During the easter break, I was playing with my my wireless Linksys IP camera which, although I bought several months ago, I hadn’t taken my time to give the attention this beauty deserves until now! :)

The model in particular is the WVC54GCA, which I would say is one of the most affordable Wi-Fi IP cameras out there (about GBP 80 in the UK), making it a great toy to tinker with. I found the camera to be quite good functionalities-wise, although I’ve experienced availability problems with it. It seems the camera freezes every once in a while. Well, this is true at least when you heavily customized its configuration which is what I’ve ultimately done after playing so much with it.

I’ve loved playing with embedded devices for a while, and as a security researcher I find it quite an interesting topic as many de facto security principles that are usually (attempted to be) followed when designing other types of systems are not often applied to embedded devices. This, I believe is due to lack of limitations in hardware resources, and lack of awareness on consequences of getting a miscellaneous device compromised. i.e.: who cares if my IP camera gets owned?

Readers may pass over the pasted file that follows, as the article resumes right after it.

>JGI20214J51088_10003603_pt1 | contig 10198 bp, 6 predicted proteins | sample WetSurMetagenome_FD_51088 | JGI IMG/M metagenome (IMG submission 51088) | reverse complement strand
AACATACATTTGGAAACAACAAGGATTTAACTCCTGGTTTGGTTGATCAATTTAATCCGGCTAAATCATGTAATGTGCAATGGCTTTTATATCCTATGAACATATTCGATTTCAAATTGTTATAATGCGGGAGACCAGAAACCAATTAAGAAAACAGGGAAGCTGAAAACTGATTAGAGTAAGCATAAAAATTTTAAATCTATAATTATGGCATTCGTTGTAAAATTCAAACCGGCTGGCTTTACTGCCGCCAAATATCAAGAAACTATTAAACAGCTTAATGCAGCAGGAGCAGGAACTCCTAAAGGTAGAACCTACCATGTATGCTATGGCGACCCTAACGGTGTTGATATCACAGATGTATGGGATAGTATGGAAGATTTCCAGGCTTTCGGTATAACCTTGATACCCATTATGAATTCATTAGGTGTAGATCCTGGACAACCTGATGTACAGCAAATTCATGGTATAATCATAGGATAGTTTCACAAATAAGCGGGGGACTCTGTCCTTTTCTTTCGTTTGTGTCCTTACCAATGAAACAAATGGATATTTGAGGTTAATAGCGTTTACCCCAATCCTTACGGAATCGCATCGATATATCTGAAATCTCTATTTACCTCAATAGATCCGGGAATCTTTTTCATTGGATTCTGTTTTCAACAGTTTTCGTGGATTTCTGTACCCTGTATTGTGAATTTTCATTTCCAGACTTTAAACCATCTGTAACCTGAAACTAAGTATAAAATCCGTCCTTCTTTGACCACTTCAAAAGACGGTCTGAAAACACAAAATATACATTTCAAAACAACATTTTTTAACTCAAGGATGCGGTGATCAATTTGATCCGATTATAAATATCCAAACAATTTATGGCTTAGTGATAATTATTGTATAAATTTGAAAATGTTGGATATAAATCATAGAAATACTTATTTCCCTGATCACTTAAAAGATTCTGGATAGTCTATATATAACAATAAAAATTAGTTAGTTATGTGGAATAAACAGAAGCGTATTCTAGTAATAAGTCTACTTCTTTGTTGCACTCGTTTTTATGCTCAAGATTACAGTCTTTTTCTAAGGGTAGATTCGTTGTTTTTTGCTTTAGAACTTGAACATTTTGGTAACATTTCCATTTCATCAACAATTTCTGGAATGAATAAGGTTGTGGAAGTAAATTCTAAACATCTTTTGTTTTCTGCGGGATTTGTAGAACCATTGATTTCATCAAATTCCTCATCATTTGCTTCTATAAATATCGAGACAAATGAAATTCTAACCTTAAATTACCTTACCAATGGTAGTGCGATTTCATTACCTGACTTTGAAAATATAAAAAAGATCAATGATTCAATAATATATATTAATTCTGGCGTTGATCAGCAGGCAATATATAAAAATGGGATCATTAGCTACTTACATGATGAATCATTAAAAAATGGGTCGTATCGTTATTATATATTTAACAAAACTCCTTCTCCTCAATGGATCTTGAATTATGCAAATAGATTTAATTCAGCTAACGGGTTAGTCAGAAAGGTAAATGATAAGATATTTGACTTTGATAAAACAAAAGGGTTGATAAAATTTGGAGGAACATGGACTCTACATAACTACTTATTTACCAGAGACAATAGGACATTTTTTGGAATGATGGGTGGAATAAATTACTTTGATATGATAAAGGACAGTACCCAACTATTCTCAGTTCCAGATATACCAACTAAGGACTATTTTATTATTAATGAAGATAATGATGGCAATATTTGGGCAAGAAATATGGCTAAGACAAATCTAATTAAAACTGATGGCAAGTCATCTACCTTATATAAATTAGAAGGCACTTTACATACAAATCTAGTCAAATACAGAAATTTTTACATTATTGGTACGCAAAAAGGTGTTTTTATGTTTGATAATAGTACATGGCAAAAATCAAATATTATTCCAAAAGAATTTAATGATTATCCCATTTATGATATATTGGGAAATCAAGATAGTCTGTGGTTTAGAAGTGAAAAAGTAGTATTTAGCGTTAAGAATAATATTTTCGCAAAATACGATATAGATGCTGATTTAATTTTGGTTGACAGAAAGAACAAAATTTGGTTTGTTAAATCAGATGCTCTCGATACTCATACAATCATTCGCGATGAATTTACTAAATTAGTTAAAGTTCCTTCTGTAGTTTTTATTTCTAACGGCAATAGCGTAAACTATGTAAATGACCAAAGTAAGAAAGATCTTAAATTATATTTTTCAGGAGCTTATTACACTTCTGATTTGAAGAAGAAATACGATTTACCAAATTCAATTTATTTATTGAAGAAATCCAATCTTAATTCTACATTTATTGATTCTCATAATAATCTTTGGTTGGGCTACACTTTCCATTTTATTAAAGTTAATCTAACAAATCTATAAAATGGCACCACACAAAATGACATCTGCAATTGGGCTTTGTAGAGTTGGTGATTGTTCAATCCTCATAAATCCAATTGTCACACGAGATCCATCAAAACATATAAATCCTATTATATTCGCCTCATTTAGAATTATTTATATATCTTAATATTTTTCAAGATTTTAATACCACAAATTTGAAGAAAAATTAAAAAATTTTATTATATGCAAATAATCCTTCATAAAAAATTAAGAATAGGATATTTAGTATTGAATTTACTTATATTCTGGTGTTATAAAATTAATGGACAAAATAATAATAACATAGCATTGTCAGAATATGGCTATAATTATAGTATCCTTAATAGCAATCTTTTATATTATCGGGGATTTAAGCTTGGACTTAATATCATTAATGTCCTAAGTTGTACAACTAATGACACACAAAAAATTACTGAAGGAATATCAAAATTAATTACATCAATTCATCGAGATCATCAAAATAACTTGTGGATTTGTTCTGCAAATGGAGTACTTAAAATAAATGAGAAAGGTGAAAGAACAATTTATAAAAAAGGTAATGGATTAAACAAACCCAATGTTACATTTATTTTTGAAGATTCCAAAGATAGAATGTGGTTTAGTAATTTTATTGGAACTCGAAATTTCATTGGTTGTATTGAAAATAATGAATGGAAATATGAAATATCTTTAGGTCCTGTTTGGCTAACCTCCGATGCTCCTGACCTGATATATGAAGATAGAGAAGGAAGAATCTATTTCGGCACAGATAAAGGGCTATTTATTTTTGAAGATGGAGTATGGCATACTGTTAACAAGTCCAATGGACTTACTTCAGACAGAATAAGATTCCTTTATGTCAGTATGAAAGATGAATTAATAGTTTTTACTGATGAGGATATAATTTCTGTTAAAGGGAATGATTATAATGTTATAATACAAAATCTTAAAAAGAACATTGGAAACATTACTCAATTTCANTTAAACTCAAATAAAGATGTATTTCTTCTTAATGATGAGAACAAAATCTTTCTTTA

During the next days, I’ll be posting some vulnerabilities I’ve found. Some of them are fun and serious, while others you might find kind of boring.

Meet the target

You can learn a lot about the specs of a device by simply reading the product’s literature. However, sometimes not enough info is provided in these documents. The following are some of the specs I confirmed by interacting with the camera in various ways:

  • CPU: Faraday FA526id(wb) rev 1 (v4l) according to /proc/cpuinfo
  • OS: Linux version 2.4.19-pl1029 according to /proc/version plus Busybox (confirmed as the file /bin/busybox exists on the filesystem)
  • HTTPD: thttpd 2.25b (extracted from banner returned on default html error pages and ‘Server:’ HTTP headers)